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Renaissance combines arts with wellness — for all ages

“Our goal has been to make a difference in the cognitive and emotional wellbeing of children and adults of all ages.” -- Pat Navarino, director of Renaissance Arts and Wellness Center

Great Barrington — The Renaissance Arts and Wellness Center, which has been providing quality individual and group instruction in both arts and fitness from its Great Barrington location, 420 Stockbridge Rd., has always taken a holistic approach to wellness. “Our goal has been to make a difference in the cognitive and emotional wellbeing of children and adults of all ages,” says Pat Navarino — artist, certified art teacher, leadership specialist, and the founder and director of Renaissance. But the center also strives to holistically integrate into the community to better meet its needs, and its recent conversion to a nonprofit organization will facilitate that.

Pat and Nick Navarino, founders of the Renaissance Arts and Wellness Center.
Pat and Nick Navarino, founders of the Renaissance Arts and Wellness Center.

A key part of Renaissance’s new vision is an afterschool program that would run from 3-6 p.m. each day, to include a homework period with certified teachers and an activity that changes each day — “something with which they will engage, which will be meaningful for them,” says Navarino. Lynn Chiavacci, an assistant and fitness instructor at Renaissance, will be doing an exercise program upstairs so that if guardians finish work at five, they can take a class before going home with their child. “The little gimmick we’re adding,” Pat’s husband Nick Navarino says, “is that you’ll be able to reserve your dinner from Restaurant 528 next door, so you can pick up your child and your dinner and go home for the evening and be relatively free of the usual responsibilities.”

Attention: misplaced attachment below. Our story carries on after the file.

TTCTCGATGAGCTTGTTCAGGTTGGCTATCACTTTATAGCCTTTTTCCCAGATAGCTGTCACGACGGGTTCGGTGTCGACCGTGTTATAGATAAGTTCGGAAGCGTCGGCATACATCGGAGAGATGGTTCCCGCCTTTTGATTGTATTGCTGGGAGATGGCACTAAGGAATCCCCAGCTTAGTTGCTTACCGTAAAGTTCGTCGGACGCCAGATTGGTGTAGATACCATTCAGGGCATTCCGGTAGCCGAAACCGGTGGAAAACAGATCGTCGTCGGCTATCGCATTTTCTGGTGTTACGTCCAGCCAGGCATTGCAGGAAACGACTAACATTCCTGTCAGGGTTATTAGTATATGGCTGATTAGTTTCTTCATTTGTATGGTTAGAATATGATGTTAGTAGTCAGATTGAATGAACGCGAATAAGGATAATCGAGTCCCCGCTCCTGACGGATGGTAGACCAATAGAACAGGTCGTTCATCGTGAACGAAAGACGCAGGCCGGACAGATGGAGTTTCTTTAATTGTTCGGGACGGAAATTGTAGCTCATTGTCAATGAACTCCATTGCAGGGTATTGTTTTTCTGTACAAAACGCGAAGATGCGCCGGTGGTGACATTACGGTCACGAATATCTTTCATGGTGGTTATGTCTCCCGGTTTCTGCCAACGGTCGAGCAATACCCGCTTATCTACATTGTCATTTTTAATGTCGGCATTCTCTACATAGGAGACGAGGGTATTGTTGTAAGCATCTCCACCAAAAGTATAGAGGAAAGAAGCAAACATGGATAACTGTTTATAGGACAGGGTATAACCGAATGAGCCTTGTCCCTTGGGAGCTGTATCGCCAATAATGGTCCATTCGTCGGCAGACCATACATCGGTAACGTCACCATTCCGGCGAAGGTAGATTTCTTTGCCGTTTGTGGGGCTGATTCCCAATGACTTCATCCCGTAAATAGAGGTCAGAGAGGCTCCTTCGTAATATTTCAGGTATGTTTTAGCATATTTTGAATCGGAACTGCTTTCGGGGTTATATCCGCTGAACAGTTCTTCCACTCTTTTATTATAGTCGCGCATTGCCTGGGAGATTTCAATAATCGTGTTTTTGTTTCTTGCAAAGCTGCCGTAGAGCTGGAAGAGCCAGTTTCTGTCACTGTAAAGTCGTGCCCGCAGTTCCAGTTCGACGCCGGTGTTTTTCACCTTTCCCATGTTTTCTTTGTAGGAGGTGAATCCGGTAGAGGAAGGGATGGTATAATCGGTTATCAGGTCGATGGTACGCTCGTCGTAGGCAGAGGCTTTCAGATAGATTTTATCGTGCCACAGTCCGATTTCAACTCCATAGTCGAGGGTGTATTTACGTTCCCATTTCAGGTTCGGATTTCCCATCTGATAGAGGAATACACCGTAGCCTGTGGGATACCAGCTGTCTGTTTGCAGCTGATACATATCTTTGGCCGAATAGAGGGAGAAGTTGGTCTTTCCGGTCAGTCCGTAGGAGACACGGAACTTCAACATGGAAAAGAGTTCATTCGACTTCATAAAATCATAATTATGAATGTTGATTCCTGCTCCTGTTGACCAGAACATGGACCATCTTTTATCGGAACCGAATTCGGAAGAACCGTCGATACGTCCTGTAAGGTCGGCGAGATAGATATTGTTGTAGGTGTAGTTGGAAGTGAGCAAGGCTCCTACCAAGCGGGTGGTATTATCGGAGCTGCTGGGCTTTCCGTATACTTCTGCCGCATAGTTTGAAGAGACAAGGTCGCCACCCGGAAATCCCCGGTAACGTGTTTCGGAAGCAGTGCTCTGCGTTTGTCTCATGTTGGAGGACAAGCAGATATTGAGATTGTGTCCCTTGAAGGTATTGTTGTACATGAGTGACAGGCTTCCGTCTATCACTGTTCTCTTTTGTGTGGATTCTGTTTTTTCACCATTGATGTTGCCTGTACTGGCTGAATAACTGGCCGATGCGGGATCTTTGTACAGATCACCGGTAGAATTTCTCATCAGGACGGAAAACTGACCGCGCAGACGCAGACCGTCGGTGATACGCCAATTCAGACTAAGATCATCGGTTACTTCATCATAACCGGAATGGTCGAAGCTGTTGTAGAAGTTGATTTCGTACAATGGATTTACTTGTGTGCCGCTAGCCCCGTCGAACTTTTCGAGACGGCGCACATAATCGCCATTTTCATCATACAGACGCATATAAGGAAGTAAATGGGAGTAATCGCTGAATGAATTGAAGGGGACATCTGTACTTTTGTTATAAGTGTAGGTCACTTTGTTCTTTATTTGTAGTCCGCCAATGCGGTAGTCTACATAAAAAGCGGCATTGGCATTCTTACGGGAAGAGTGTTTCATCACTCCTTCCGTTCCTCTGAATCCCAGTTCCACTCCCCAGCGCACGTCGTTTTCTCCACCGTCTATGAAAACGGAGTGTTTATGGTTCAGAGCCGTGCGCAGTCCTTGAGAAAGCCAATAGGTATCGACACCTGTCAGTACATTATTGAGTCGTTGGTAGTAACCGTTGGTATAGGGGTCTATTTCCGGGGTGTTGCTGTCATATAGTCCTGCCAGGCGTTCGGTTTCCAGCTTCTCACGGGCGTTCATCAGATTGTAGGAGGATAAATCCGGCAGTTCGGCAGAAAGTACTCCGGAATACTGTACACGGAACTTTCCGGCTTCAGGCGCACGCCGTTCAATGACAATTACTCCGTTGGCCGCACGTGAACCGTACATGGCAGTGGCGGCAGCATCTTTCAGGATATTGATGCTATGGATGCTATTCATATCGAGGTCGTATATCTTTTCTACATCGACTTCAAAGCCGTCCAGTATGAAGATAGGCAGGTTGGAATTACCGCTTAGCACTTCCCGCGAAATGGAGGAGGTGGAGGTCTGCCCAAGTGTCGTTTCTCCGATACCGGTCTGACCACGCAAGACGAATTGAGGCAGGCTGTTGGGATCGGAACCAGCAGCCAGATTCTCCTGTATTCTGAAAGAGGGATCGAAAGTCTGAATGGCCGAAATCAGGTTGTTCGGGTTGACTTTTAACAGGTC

The nonprofit status will allow Renaissance to get busses, to set up scholarships for those who can’t afford programming, and, after fundraising, to have a full staff on hand. “Children can’t come from a full day of school and then do homework,” says Pat, “they need to take a breath, have a snack, do art, so with the not-for-profit we can have an art teacher, a fitness teacher, a dance, or science teacher, and the HW center happening, so there’s lots of things going on and they’re moving around.” And there could be a theme for perhaps a couple of months, she adds, “so that there’s a connectedness in their being here.”

This thematic approach is part of what made Renaissance’s summer vacation program so successful in its first year. Focusing on a different country every week, kids travelled through a time machine every morning and stamped passports with every country they visited, said Chiavacci. “We didn’t have enough weeks to be able to do everything they wanted.” When asked if they’d like to do this again, “they were ticking off countries; it was overwhelming.”

Pat says that “creating memorable situations” with 8 to 9 different educators on a thematically-based educational program allows for a deeper understanding of a topic and makes Renaissance’s vacation programming unique. Chiavacci adds, “They do get time to run around and have fun and be active but then they also get time to create, explore. It does a lot more than just keep them busy.”

Fifteen-year-old Cassandra Reese at work in the airbrush class.
Fifteen-year-old Cassandra Reese at work in the airbrush class.

The teachers, whom Pat calls “the top professionals in their field,” are not told how to teach; they simply teach to their passion based on the subject at hand, and “students of all ages feel that passion.” Teachers also take a moment to assess the learning style and ability of the children. “Some are more physical, some are more creative and this type of program addresses the needs of all learning styles,” says Pat. Some children in creative writing classes during vacation couldn’t write yet, but they created stories nonetheless because they could talk them out or draw them.